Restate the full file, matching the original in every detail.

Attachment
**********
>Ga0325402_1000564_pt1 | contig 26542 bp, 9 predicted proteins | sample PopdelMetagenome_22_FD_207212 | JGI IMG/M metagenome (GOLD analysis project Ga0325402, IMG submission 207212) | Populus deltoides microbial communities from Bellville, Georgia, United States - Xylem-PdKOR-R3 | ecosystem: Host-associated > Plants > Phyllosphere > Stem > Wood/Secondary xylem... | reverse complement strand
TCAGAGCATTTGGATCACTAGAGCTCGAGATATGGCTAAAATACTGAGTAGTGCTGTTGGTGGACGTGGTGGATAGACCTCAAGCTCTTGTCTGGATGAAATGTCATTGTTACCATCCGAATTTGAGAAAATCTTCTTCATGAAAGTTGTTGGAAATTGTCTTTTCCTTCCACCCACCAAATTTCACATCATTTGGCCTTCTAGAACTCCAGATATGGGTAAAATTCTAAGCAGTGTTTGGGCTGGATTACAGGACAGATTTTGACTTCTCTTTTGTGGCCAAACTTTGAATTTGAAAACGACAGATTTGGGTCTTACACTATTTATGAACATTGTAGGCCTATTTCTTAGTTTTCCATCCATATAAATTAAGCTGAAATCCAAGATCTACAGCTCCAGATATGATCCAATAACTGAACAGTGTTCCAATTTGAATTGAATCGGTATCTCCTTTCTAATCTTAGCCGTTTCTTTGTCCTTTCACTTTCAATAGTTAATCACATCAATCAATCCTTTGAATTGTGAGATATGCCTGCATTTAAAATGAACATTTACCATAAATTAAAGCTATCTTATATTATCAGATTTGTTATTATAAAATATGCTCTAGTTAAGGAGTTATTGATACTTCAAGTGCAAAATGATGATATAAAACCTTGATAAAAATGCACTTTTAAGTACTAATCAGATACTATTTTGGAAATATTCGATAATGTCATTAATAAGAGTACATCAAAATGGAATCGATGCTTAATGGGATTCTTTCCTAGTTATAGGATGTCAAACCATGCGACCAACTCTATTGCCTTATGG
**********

>Ga0325402_1000564_pt1 | contig 26542 bp, 9 predicted proteins | sample PopdelMetagenome_22_FD_207212 | JGI IMG/M metagenome (GOLD analysis project Ga0325402, IMG submission 207212) | Populus deltoides microbial communities from Bellville, Georgia, United States - Xylem-PdKOR-R3 | ecosystem: Host-associated > Plants > Phyllosphere > Stem > Wood/Secondary xylem... | reverse complement strand
TCAGAGCATTTGGATCACTAGAGCTCGAGATATGGCTAAAATACTGAGTAGTGCTGTTGGTGGACGTGGTGGATAGACCTCAAGCTCTTGTCTGGATGAAATGTCATTGTTACCATCCGAATTTGAGAAAATCTTCTTCATGAAAGTTGTTGGAAATTGTCTTTTCCTTCCACCCACCAAATTTCACATCATTTGGCCTTCTAGAACTCCAGATATGGGTAAAATTCTAAGCAGTGTTTGGGCTGGATTACAGGACAGATTTTGACTTCTCTTTTGTGGCCAAACTTTGAATTTGAAAACGACAGATTTGGGTCTTACACTATTTATGAACATTGTAGGCCTATTTCTTAGTTTTCCATCCATATAAATTAAGCTGAAATCCAAGATCTACAGCTCCAGATATGATCCAATAACTGAACAGTGTTCCAATTTGAATTGAATCGGTATCTCCTTTCTAATCTTAGCCGTTTCTTTGTCCTTTCACTTTCAATAGTTAATCACATCAATCAATCCTTTGAATTGTGAGATATGCCTGCATTTAAAATGAACATTTACCATAAATTAAAGCTATCTTATATTATCAGATTTGTTATTATAAAATATGCTCTAGTTAAGGAGTTATTGATACTTCAAGTGCAAAATGATGATATAAAACCTTGATAAAAATGCACTTTTAAGTACTAATCAGATACTATTTTGGAAATATTCGATAATGTCATTAATAAGAGTACATCAAAATGGAATCGATGCTTAATGGGATTCTTTCCTAGTTATAGGATGTCAAACCATGCGACCAACTCTATTGCCTTATGG